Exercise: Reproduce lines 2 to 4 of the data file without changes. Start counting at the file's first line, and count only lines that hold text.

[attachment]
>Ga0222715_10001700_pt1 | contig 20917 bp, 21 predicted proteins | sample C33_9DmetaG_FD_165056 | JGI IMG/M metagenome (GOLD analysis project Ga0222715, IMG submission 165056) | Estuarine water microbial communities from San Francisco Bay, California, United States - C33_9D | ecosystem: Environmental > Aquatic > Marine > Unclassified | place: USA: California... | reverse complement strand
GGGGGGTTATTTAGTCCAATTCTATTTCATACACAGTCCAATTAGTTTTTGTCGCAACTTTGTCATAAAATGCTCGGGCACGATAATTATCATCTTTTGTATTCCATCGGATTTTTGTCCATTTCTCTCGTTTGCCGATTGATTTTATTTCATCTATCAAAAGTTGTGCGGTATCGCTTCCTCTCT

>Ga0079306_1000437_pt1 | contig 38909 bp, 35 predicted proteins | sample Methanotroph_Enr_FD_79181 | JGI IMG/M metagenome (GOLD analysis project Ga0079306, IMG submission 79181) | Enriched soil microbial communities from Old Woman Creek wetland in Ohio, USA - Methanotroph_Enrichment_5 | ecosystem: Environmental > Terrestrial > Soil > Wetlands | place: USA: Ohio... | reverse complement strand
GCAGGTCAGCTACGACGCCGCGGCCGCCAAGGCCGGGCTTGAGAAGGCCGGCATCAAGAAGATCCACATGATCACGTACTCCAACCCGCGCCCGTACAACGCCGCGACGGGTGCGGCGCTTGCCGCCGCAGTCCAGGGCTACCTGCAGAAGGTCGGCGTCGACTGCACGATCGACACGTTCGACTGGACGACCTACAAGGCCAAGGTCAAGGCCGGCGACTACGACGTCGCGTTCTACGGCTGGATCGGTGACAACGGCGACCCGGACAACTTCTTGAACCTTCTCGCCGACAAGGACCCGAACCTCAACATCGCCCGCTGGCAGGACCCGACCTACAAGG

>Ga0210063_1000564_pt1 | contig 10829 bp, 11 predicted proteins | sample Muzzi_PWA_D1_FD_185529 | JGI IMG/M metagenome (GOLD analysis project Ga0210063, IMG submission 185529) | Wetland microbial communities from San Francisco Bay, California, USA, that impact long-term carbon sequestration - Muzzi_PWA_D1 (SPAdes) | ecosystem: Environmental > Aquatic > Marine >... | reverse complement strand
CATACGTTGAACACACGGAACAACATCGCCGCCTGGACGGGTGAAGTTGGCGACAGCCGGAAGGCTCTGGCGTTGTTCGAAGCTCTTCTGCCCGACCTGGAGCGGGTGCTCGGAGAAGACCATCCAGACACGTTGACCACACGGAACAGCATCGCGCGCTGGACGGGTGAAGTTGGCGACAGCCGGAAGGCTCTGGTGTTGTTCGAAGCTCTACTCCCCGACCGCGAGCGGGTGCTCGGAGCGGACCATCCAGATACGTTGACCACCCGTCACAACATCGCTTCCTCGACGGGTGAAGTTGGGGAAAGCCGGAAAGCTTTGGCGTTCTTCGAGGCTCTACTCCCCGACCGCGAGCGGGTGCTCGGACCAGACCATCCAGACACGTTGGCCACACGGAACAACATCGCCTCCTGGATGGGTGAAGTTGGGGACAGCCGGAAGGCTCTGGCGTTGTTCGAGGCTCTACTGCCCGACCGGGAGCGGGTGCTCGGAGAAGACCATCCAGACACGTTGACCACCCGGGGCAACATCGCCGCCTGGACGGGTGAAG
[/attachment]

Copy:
GGGGGGTTATTTAGTCCAATTCTATTTCATACACAGTCCAATTAGTTTTTGTCGCAACTTTGTCATAAAATGCTCGGGCACGATAATTATCATCTTTTGTATTCCATCGGATTTTTGTCCATTTCTCTCGTTTGCCGATTGATTTTATTTCATCTATCAAAAGTTGTGCGGTATCGCTTCCTCTCT

>Ga0079306_1000437_pt1 | contig 38909 bp, 35 predicted proteins | sample Methanotroph_Enr_FD_79181 | JGI IMG/M metagenome (GOLD analysis project Ga0079306, IMG submission 79181) | Enriched soil microbial communities from Old Woman Creek wetland in Ohio, USA - Methanotroph_Enrichment_5 | ecosystem: Environmental > Terrestrial > Soil > Wetlands | place: USA: Ohio... | reverse complement strand
GCAGGTCAGCTACGACGCCGCGGCCGCCAAGGCCGGGCTTGAGAAGGCCGGCATCAAGAAGATCCACATGATCACGTACTCCAACCCGCGCCCGTACAACGCCGCGACGGGTGCGGCGCTTGCCGCCGCAGTCCAGGGCTACCTGCAGAAGGTCGGCGTCGACTGCACGATCGACACGTTCGACTGGACGACCTACAAGGCCAAGGTCAAGGCCGGCGACTACGACGTCGCGTTCTACGGCTGGATCGGTGACAACGGCGACCCGGACAACTTCTTGAACCTTCTCGCCGACAAGGACCCGAACCTCAACATCGCCCGCTGGCAGGACCCGACCTACAAGG